Another way to optimize allocation versus fragmentation is to create a so-called young generation, which is a dedicated heap area (e.g., address space) where you will allocate all new objects. The rest of the heap becomes the so-called old generation. The old generation is left for the allocation of longer lived objects, meaning objects that have survived garbage collection or large objects that are assumed to live for a very long time. In order to better understand this approach to allocation we need to talk a bit about garbage collection.

Garbage collection and application performance

Garbage collection is the operation performed by the JVM's garbage collector to free up occupied heap memory that is no longer referenced. When a garbage collection is first triggered, all objects that are still referenced are kept, and the space occupied by previously referenced objects is freed or reclaimed. When all reclaimable memory has been collected, the space is up for grabs and ready to be allocated again by new objects.

A garbage collector should never reclaim a referenced object; doing so would break the JVM standard specification. An exception to this rule is a soft or weak reference (if defined as such) that could be collected if the garbage collector were approaching a state of running out of memory. I strongly recommend that you try to avoid weak references as much as possible, however, because ambiguity in the Java specification has led to misinterpretation and error in their use. And besides, Java is designed for dynamic memory management, so you shouldn't have to think about where and when memory should be released.

The challenge for a garbage collector is to reclaim memory without impacting running applications more than necessary. If you don't garbage-collect enough, your application will run out of memory; if you collect too frequently you'll lose throughput and response time, which will negatively impact running applications.

GC algorithms

There are many different garbage collection algorithms. Later in this series we will deep dive into a few. On the highest level, the main two approaches to garbage collection are reference counting and tracing collectors.

  • Reference counting collectors keep track of how many references an object has pointing to it. Once the count for an object becomes zero, the memory can immediately be reclaimed, which is one of the advantages of this approach. The difficulties with a reference-counting approach are circular structures and keeping all the reference counts up to date.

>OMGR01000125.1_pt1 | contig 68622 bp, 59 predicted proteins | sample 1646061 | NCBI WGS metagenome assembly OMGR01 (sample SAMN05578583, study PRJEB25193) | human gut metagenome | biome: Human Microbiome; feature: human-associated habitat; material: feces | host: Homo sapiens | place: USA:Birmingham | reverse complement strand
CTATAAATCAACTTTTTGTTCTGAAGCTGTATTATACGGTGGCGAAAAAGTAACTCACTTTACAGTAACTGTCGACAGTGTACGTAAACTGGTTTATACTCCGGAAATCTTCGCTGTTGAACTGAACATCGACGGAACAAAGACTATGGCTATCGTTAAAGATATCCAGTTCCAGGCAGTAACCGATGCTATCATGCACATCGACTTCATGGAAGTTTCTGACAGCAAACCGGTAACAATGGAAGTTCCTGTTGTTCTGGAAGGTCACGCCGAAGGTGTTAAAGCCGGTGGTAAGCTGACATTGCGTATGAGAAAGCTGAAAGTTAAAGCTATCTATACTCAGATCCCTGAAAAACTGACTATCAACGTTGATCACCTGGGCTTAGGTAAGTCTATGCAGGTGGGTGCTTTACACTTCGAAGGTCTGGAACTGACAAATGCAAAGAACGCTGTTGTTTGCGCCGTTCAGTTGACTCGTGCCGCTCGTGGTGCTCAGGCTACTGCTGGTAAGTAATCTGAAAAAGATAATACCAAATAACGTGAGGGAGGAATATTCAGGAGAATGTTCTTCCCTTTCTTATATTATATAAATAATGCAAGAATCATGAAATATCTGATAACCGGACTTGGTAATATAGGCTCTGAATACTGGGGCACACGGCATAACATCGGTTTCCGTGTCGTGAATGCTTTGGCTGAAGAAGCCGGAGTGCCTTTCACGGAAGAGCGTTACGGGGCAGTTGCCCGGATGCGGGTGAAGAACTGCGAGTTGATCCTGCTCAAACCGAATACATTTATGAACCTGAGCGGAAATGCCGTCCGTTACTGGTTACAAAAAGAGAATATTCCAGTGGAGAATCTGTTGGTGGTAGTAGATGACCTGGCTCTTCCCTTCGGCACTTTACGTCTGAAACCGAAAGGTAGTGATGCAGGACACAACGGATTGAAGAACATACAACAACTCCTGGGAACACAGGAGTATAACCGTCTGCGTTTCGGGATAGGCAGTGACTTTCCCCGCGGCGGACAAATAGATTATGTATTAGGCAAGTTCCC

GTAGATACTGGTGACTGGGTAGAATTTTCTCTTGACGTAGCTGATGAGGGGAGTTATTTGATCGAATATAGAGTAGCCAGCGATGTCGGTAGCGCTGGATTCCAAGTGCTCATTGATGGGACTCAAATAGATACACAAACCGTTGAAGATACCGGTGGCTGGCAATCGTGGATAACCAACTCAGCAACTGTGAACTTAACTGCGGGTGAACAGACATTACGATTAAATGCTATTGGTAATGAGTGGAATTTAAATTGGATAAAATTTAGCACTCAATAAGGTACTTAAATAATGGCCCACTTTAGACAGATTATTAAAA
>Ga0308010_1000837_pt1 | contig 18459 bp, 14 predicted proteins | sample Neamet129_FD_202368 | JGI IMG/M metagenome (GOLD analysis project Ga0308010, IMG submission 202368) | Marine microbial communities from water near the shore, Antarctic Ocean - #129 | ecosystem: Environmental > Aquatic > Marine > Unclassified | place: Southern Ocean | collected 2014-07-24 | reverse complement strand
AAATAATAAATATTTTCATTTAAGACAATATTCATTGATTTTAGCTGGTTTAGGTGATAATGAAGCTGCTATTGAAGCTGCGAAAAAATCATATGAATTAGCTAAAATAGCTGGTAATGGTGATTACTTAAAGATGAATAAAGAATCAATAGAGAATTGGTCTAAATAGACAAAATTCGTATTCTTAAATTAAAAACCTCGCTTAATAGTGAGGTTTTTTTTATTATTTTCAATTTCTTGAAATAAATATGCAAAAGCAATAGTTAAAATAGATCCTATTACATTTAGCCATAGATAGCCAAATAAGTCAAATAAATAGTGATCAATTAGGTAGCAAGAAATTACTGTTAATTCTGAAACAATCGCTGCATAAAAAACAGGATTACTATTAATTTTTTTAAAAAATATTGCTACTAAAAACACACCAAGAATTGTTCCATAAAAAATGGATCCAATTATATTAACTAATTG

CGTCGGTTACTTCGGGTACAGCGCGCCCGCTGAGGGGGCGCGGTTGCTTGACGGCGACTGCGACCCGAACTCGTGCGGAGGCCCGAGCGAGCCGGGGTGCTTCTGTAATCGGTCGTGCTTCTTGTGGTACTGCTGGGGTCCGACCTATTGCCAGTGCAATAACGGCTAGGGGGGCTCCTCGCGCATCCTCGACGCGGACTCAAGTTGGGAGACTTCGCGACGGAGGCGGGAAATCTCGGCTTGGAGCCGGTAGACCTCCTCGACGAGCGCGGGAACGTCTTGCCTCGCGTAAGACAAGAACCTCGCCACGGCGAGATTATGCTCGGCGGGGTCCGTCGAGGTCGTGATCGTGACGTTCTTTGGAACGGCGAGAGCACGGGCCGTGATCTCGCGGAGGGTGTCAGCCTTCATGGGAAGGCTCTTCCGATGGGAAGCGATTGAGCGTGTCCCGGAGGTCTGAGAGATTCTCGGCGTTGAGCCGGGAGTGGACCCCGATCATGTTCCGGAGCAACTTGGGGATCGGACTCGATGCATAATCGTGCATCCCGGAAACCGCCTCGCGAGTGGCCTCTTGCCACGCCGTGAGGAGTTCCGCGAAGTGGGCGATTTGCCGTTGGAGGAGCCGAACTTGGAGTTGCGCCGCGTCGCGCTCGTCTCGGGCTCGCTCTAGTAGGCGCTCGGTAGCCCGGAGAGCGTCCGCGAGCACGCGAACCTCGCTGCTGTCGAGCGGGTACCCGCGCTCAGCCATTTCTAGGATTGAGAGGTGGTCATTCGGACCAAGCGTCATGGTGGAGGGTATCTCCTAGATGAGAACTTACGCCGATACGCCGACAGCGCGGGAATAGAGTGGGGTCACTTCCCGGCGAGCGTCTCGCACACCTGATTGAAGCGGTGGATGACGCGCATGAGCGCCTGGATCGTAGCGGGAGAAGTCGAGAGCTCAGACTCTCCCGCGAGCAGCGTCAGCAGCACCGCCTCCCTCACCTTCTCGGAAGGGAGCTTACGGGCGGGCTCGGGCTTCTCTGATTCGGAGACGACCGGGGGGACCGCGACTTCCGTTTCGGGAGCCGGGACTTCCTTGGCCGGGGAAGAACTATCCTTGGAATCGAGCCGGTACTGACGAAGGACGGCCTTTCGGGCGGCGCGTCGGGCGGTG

• Tracing collectors mark each object that is still referenced, iteratively following and marking all objects referenced by already marked objects. Once all still referenced objects are marked "live," all non-marked space can be reclaimed. This approach handles circular structures, but in most cases the collector has to wait until marking is complete before it can reclaim the unreferenced memory.

There are different ways to implement the above approaches. The more famous algorithms are marking or copying algorithms and parallel or concurrent algorithms. I'll talk about these in detail later in the series.

Generational garbage collection means dedicating separate address spaces on the heap for new objects and older ones. By "older objects" I mean objects that have survived a number of garbage collections. Having a young generation for new allocations and an old generation for surviving objects reduces fragmentation by quickly reclaiming memory occupied by short-lived objects, and by moving long-living objects closer together as they are promoted to the old generation address space. All of this reduces the the risk of fragments between long-living objects and protects the heap from fragmentation. A positive side-effect of having a young generation is also that it delays the need for the more costly collection of the old generation, as you are constantly reusing the same space for short-lived objects. (Old-space collection is more costly because the long-lived objects that live there contain more references to be traversed.)